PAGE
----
Yes, Canyon Isabel where the general had a secret resort, with its own airstrip.
See photos of it from Neal Johns.

WestyWanderer - 5-1-2018 at 06:04 PM

Any update on this campground in Palomar Canyon?

Aveinthebox - 5-2-2018 at 07:00 PM

Road is really bad
Could cost as much as $10,000 to to restore
Looking at maybe re routing
Started working on better catch basin around spring
Right now its still about as remote knarly baja as you can find
So much desert, so little time... and $$

geoffff - 5-2-2018 at 10:44 PM

Palomar Canyon is perfect just the way it is. Access is difficult, and the reward is great.

It would be a great shame to turn it into another Guadalupe Hot Springs.

We already have one Guadalupe Hot Springs, which is just fine for what is - for people who want easy access and amenities and are willing to pay $ for it.

But do all fun places need to be sanitized into "campgrounds"?

-- Geoff

David K - 5-3-2018 at 08:19 AM

Quote: Originally posted by Aveinthebox  
Road is really bad
Could cost as much as $10,000 to to restore
Looking at maybe re routing
Started working on better catch basin around spring
Right now its still about as remote knarly baja as you can find
So much desert, so little time... and $$


Aveinthebox, I hope it can remain a bit rustic and rough---even kept for 4WD vehicles only, but I understand it is the family's decision on what they want to do with their own land.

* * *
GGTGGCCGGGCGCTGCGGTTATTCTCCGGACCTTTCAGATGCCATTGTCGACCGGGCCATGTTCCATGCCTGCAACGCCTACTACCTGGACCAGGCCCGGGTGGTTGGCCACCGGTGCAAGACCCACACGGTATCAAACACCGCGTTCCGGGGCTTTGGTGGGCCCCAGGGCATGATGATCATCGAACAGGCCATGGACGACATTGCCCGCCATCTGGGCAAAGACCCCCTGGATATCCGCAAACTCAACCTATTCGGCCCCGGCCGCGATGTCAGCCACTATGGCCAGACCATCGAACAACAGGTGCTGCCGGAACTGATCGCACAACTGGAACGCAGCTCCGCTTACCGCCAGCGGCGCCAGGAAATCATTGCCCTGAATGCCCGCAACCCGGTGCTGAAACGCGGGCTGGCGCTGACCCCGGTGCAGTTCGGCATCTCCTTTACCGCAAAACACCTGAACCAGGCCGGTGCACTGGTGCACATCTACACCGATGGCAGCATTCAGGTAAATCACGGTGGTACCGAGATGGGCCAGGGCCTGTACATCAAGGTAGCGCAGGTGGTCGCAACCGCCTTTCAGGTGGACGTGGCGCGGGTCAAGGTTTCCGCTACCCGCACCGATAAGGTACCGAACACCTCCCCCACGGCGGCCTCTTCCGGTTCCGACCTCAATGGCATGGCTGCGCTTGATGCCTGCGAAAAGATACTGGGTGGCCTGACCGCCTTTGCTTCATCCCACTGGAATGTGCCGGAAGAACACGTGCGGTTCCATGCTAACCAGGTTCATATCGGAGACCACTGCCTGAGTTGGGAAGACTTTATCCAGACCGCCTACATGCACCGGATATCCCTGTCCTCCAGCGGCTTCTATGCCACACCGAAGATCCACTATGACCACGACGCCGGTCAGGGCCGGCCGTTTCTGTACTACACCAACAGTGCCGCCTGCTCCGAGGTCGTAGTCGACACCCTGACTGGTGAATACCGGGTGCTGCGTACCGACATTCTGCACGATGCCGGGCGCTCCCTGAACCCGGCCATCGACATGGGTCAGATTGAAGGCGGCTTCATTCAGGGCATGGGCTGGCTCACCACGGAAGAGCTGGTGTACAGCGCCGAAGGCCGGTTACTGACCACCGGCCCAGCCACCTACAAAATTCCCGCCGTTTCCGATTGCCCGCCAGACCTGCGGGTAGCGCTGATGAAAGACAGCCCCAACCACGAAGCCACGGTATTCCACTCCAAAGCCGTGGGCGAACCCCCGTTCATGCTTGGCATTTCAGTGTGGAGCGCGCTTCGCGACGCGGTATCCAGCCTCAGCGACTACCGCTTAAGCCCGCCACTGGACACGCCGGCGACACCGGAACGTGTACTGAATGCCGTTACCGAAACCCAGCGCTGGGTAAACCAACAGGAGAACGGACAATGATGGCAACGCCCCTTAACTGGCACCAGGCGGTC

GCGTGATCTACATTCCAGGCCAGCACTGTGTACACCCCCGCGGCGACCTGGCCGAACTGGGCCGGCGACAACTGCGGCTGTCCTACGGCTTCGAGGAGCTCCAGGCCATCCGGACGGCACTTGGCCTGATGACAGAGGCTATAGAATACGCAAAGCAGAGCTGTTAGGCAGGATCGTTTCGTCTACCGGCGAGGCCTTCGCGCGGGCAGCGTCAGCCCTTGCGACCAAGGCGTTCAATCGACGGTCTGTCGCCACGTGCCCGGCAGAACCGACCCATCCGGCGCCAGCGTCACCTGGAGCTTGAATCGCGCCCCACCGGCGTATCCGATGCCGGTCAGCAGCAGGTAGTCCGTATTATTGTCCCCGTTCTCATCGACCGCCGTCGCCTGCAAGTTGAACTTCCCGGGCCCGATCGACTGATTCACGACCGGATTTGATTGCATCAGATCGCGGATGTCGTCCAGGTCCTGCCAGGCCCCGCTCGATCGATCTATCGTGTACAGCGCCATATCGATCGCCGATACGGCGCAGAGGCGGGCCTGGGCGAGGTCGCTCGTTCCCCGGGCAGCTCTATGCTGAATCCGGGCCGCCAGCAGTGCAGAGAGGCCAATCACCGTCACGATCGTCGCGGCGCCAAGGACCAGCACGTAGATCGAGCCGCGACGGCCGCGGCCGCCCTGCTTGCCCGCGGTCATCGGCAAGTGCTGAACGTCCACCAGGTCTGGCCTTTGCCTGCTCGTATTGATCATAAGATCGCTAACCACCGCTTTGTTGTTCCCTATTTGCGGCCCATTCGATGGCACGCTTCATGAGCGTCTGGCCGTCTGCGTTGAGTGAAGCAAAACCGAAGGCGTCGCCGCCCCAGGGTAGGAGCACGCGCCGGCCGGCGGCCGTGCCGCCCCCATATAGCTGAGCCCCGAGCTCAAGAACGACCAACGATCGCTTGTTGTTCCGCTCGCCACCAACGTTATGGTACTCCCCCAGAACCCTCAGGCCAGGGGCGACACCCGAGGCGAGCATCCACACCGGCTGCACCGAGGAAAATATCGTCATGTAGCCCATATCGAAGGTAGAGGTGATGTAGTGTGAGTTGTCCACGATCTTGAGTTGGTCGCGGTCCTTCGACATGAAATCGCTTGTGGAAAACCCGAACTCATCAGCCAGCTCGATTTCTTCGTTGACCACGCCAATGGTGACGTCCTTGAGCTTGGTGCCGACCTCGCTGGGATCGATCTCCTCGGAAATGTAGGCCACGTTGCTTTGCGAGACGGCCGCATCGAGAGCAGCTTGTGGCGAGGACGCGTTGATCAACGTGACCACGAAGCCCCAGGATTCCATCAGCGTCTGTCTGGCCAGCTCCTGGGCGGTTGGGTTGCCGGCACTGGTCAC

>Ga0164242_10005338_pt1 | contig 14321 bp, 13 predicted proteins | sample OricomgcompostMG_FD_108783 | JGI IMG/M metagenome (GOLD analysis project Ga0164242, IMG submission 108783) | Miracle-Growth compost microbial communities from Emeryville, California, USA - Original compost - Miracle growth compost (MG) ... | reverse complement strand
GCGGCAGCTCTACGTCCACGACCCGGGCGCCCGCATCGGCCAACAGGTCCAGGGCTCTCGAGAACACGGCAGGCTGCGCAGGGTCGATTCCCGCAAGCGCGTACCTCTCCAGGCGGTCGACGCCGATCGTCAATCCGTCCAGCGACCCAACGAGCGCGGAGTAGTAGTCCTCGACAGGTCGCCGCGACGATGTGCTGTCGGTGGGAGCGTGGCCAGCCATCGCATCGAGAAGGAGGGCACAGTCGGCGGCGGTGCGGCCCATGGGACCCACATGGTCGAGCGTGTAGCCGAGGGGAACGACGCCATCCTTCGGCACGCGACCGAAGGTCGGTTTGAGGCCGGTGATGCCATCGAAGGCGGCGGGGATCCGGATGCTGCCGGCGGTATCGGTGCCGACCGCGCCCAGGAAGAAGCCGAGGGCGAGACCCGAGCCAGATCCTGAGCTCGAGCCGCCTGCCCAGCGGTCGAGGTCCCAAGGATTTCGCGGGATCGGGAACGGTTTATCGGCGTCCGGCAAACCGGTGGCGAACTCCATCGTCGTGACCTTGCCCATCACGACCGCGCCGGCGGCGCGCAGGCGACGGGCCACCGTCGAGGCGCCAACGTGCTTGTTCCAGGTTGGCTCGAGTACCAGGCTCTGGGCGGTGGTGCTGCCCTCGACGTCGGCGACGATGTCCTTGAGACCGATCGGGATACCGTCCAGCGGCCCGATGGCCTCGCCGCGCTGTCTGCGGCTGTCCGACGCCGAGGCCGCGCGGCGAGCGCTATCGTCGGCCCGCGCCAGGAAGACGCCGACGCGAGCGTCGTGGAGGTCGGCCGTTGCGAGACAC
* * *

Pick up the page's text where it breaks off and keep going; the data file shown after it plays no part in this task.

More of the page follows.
I am having dinner with Hotschott (Steve) soon... What name does he know you by (you can u2u me, if you want)?

Here is geoffff's March 2018 trip report with Palomar Canyon included: http://forums.bajanomad.com/viewthread.php?tid=89990

PaulW - 6-24-2018 at 08:11 AM

Two trips 12/4/13 and 12/3/17
Changes were fire remains found in 2017 and the road was much worse to get to the abandoned building. Anything but a high lifted Jeep type vehicle definitely required. Road from building to the spring parking was about the same. High clearance desirable and the track is different per my GPS. Road was heavily overgrown with huge palm branches. The only place we found to camp was near the building, but the heavy overgrowth, trees and bushes made it testy. We barely found room for four rigs. The infrastructure which includes tubs and Poly/PVC piping has suffered from neglect and will need a complete do over. The spring has not changed much and is still a nice place to visit. The hike only took a few minutes, but is all uphill.
Stopped both times at Isabel. No significant change there. Interesting place but as you all know it is really trashed. Never found the airstrip because I did not look enough. There is adequate parking at the beginning of the hike.
Both trips from San Felipe via Saldana/Cohabuzo was less than a half day, but we did not spend significant time at Isabel. Roads to the destination are all good.
Tried to explore La Mora, but a large cattle ranch has taken over that area, both the canyon and east of the canyon. The ranch owner was friendly and gave us directions back to Cohabuzo since our GPS maps did not show any roads. Btw, That ranch seems to be very well funded.

David K - 7-17-2018 at 04:42 PM

Bump for any news :bounce: